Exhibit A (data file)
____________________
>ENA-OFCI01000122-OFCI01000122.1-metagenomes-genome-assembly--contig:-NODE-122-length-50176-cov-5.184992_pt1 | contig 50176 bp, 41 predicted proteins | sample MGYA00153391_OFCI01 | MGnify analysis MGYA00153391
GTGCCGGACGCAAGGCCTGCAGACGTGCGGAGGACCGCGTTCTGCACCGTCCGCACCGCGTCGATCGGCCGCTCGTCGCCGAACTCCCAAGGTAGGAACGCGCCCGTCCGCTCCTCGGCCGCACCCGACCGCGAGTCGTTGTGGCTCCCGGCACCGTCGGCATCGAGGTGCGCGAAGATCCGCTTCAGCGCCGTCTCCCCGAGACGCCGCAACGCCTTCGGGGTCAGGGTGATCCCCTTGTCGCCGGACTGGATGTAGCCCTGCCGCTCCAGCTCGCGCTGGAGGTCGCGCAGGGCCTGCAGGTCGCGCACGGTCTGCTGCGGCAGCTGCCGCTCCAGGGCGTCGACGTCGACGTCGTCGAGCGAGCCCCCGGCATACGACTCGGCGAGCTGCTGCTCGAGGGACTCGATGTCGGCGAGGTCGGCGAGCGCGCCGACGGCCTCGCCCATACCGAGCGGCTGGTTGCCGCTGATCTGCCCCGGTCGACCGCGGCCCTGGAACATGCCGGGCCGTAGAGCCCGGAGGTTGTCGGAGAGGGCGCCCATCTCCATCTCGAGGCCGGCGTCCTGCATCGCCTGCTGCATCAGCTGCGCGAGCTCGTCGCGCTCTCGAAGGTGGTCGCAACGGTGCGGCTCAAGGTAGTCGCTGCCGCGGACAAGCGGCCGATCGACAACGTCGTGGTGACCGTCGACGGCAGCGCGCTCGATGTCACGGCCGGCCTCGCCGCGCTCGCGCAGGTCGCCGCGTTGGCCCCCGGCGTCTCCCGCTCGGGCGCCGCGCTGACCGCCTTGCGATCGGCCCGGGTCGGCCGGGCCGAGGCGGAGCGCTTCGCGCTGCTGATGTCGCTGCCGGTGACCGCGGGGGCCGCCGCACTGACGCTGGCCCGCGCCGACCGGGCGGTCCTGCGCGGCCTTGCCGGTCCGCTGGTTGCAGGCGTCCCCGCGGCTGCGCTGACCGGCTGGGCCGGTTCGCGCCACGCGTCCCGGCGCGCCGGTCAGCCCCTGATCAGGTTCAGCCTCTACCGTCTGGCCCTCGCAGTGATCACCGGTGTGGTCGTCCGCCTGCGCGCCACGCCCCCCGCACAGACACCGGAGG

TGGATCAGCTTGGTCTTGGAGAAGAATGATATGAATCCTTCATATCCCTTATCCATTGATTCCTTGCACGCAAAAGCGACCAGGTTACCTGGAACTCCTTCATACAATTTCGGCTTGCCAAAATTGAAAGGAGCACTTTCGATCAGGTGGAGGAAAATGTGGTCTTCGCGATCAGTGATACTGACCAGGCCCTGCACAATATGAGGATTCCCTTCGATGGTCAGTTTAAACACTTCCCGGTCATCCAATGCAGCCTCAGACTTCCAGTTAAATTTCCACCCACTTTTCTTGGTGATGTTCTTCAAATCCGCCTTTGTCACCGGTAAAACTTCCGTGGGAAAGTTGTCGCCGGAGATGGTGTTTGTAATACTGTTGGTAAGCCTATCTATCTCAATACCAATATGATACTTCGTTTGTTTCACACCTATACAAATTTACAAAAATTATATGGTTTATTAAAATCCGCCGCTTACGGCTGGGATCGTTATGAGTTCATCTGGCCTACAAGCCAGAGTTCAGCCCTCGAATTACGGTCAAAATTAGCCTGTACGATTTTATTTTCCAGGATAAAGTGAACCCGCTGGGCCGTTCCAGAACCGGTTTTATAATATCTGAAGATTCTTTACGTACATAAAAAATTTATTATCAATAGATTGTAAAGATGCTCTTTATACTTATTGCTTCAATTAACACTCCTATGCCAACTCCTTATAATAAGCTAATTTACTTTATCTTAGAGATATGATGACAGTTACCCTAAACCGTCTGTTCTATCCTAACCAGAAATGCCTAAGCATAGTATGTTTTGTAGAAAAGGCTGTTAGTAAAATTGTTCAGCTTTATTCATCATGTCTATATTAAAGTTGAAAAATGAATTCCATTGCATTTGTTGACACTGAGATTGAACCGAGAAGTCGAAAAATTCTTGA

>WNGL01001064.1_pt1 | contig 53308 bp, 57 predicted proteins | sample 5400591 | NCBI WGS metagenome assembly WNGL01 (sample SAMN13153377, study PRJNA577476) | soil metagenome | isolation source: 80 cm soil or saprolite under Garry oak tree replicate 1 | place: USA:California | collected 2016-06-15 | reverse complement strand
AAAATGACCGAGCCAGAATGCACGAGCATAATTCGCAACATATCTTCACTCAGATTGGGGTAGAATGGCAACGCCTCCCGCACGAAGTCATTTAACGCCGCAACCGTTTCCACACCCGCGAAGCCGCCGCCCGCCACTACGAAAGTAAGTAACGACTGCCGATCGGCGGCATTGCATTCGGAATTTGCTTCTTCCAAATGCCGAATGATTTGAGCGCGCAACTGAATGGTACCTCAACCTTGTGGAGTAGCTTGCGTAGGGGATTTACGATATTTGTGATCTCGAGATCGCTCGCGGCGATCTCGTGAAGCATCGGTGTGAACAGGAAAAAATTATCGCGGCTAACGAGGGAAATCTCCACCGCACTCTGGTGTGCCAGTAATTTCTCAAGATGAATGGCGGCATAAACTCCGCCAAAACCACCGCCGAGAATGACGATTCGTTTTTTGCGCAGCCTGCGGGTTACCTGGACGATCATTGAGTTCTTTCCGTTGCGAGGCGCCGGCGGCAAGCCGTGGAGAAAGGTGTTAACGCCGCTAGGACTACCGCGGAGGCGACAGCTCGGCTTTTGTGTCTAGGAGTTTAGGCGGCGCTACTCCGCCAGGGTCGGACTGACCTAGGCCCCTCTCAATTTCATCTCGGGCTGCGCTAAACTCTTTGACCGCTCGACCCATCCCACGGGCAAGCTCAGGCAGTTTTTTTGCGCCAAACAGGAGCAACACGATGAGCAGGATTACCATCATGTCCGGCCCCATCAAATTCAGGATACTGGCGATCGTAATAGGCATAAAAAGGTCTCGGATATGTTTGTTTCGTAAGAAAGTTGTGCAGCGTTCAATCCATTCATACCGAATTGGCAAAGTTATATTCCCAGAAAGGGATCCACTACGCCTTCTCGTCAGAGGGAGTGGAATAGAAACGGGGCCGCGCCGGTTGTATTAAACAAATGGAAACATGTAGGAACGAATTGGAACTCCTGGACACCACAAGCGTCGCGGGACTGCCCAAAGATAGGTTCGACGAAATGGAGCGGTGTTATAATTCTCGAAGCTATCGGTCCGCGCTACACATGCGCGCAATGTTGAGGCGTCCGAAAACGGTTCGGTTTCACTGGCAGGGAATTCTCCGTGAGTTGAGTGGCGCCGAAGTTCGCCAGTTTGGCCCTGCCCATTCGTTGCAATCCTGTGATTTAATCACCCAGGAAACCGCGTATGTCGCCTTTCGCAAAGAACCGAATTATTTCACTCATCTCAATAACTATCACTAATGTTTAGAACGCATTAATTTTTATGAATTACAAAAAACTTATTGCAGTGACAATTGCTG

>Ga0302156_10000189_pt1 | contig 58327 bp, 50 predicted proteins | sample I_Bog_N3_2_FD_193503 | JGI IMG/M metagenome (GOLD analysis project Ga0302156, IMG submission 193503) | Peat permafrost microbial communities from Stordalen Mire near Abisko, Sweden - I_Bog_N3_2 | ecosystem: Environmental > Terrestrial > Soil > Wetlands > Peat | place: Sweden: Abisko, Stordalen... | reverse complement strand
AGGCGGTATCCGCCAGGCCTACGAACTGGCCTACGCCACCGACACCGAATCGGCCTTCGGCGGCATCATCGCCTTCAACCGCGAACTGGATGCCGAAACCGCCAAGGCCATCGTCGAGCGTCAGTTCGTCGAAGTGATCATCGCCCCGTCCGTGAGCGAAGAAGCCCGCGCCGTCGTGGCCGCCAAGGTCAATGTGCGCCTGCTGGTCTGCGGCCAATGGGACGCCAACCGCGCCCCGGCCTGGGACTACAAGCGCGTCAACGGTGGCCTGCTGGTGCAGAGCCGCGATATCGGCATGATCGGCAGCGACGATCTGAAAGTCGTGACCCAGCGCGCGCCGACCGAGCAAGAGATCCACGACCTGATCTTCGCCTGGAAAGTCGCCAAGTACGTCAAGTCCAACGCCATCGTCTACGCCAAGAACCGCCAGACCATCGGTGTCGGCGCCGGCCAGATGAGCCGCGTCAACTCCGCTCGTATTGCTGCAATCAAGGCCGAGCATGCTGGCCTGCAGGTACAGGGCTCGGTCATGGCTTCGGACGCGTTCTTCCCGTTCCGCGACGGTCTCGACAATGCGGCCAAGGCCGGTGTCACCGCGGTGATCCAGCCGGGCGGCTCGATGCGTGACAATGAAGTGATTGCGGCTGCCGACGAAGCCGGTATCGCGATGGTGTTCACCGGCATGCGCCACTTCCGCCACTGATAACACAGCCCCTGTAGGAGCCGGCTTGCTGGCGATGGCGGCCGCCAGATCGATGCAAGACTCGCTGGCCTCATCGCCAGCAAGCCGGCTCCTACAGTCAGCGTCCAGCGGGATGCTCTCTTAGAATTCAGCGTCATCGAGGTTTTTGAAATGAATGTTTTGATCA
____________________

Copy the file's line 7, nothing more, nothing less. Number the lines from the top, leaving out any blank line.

AGGCGGTATCCGCCAGGCCTACGAACTGGCCTACGCCACCGACACCGAATCGGCCTTCGGCGGCATCATCGCCTTCAACCGCGAACTGGATGCCGAAACCGCCAAGGCCATCGTCGAGCGTCAGTTCGTCGAAGTGATCATCGCCCCGTCCGTGAGCGAAGAAGCCCGCGCCGTCGTGGCCGCCAAGGTCAATGTGCGCCTGCTGGTCTGCGGCCAATGGGACGCCAACCGCGCCCCGGCCTGGGACTACAAGCGCGTCAACGGTGGCCTGCTGGTGCAGAGCCGCGATATCGGCATGATCGGCAGCGACGATCTGAAAGTCGTGACCCAGCGCGCGCCGACCGAGCAAGAGATCCACGACCTGATCTTCGCCTGGAAAGTCGCCAAGTACGTCAAGTCCAACGCCATCGTCTACGCCAAGAACCGCCAGACCATCGGTGTCGGCGCCGGCCAGATGAGCCGCGTCAACTCCGCTCGTATTGCTGCAATCAAGGCCGAGCATGCTGGCCTGCAGGTACAGGGCTCGGTCATGGCTTCGGACGCGTTCTTCCCGTTCCGCGACGGTCTCGACAATGCGGCCAAGGCCGGTGTCACCGCGGTGATCCAGCCGGGCGGCTCGATGCGTGACAATGAAGTGATTGCGGCTGCCGACGAAGCCGGTATCGCGATGGTGTTCACCGGCATGCGCCACTTCCGCCACTGATAACACAGCCCCTGTAGGAGCCGGCTTGCTGGCGATGGCGGCCGCCAGATCGATGCAAGACTCGCTGGCCTCATCGCCAGCAAGCCGGCTCCTACAGTCAGCGTCCAGCGGGATGCTCTCTTAGAATTCAGCGTCATCGAGGTTTTTGAAATGAATGTTTTGATCA